Discarded treasure

Washington Wealth specializes in helping breakaway advisors—and teams of advisors—set up operations that meet regulatory requirements, comply with the broker protocol where it applies, and deal with the scores of details involved in creating a smooth-running financial advisory office.

Though there are scores of offices of supervisory jurisdiction — big RIAs that serve as reps of reps — Washington Wealth set out to distinguish itself by seeding each office with a formerly successful wirehouse branch manager. The idea was that Wall Street firms had dumped some great talent and connections onto the street after the shock of 2008 and 2009 in an ill-advised rush to cut costs at brokerage branches. Washington Wealth’s theory was that those managers — properly incentivized — could provide the sense of managerial order needed for otherwise uncertain breakaways — and prove effective recruiters in a local market into the bargain. See: Revenge of the branch managers: Washington Wealth is rapidly putting ex-wirehouse workers in play nationwide.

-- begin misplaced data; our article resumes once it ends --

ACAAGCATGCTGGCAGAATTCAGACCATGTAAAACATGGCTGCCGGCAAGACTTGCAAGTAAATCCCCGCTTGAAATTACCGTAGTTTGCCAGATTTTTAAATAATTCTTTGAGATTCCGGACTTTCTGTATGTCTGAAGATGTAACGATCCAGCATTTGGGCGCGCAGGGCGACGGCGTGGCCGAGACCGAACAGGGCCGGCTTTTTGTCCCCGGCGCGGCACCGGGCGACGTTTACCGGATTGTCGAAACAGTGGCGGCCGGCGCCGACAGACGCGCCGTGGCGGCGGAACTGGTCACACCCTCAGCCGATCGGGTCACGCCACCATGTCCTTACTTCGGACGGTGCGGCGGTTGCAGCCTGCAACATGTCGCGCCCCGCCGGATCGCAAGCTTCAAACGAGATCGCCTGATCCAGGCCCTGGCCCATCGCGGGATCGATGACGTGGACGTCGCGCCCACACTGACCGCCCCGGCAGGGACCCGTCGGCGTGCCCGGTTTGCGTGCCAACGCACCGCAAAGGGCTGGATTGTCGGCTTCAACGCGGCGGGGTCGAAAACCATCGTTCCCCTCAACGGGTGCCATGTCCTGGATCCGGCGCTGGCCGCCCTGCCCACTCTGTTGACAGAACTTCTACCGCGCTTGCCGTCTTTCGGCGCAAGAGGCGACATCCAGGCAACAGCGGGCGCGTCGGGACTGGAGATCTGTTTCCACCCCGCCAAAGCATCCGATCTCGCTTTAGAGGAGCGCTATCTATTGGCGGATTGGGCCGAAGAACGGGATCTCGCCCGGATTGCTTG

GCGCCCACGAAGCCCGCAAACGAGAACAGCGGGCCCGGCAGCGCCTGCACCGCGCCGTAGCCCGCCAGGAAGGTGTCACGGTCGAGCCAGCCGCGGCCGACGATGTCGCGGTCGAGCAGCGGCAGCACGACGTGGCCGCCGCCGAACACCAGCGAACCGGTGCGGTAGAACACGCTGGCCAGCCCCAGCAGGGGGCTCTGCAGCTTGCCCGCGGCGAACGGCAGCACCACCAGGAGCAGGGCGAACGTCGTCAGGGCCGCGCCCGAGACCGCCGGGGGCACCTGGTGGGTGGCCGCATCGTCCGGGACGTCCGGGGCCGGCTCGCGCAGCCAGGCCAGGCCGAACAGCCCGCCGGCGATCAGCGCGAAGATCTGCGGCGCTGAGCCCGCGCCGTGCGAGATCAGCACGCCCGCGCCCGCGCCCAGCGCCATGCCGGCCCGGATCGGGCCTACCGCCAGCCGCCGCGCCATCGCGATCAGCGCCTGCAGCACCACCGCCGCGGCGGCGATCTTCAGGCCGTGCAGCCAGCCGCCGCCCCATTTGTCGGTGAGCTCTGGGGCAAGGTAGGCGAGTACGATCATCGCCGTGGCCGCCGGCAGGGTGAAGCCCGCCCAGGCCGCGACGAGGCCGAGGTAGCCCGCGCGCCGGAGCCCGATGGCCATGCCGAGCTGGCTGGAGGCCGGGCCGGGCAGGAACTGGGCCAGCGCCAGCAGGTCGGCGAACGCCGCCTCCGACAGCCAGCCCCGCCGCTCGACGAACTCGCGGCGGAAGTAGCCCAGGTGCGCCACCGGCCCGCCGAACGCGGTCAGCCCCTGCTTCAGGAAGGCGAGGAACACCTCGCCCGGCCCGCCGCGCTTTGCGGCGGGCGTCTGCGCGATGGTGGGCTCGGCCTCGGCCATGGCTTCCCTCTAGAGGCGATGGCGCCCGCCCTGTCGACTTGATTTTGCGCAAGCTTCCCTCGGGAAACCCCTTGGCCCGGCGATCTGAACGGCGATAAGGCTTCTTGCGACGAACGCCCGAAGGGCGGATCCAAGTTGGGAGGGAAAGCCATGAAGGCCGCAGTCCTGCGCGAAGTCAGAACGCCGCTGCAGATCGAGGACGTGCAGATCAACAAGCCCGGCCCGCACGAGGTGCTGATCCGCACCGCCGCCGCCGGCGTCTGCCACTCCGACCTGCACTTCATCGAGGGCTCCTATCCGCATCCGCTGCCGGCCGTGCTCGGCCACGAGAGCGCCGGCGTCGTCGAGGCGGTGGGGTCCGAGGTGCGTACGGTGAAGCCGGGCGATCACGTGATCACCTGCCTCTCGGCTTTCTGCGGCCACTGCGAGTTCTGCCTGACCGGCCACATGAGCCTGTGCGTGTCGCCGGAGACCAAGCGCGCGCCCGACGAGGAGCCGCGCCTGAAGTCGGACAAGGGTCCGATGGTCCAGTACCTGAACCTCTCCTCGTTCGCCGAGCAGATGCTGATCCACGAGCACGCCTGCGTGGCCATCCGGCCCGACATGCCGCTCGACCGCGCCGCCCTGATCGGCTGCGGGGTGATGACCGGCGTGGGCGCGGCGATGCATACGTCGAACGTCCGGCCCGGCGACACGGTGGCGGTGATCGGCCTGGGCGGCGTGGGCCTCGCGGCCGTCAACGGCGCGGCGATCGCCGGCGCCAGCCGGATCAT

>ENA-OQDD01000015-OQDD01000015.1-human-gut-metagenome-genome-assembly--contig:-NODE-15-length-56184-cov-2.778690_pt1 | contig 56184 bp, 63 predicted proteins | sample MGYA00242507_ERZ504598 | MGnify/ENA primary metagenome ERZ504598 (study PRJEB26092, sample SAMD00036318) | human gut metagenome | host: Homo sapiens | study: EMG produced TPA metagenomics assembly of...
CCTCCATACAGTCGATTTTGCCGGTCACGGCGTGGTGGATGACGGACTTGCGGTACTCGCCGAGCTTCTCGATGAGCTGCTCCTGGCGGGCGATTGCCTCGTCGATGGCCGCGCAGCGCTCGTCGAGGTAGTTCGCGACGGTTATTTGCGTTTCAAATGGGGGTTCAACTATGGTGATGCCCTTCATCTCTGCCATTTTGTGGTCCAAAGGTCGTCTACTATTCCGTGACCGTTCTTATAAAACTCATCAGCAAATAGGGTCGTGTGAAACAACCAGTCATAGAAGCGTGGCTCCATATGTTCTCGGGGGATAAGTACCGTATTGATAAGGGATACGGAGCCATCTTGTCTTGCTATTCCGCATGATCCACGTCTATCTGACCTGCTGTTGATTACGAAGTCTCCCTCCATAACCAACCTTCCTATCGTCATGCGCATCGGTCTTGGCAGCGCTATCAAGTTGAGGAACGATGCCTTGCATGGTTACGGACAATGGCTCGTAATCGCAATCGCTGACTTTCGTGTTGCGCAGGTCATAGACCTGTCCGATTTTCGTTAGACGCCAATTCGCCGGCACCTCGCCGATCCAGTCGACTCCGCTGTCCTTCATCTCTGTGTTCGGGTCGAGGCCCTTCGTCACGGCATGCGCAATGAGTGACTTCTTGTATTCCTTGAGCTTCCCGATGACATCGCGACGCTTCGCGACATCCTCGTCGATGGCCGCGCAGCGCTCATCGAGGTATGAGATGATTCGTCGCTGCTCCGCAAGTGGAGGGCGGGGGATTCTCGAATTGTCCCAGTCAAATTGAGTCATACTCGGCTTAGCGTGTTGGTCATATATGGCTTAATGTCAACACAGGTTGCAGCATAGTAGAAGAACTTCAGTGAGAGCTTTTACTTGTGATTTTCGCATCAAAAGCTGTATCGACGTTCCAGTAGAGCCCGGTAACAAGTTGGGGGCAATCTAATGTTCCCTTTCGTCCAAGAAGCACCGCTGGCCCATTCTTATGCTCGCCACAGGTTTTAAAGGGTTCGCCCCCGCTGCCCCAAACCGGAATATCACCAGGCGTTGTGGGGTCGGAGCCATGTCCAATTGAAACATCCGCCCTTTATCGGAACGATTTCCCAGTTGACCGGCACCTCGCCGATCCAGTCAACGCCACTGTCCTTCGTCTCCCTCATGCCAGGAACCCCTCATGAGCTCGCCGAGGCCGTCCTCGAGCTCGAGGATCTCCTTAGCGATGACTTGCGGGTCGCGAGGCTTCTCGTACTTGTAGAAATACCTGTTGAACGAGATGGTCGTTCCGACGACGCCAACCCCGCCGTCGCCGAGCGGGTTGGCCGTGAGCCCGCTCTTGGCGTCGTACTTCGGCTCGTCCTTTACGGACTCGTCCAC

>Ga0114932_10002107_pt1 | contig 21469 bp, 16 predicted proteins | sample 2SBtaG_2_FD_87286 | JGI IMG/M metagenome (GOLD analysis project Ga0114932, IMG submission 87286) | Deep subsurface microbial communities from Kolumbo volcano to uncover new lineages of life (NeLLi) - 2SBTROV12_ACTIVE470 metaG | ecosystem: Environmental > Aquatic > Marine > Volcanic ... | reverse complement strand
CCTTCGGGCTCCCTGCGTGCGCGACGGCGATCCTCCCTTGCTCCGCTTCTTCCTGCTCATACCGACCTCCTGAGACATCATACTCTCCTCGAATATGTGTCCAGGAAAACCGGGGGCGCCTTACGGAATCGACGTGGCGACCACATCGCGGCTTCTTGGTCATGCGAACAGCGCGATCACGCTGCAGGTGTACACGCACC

'Can’t afford to get it wrong’

As Bennion and Vincent begin their new venture, they will necessarily have to feel their way on some aspects of the practice. Some obvious questions have no clear answers. For instance, how will the split between commission and fee business shake out? Bartenstein says it depends entirely on the decisions made by individual advisors. Bennion and Vincent frame it a little differently: With each client, they decide how to use each tool. For assets where there is not much turnover, Bennion says, it’s more effective to place them on the brokerage side. But fees are better in cases where there’s a lot of turnover. See: Pershing warns IBDs to embrace hybrid business model or risk being marginalized.

As far as division of labor, “Mike will have to work harder than I do,” Bennion quips. But seriously, they will split their duties by client, not task. But they also want clients to feel free to contact either of them, assured they will get the same answers.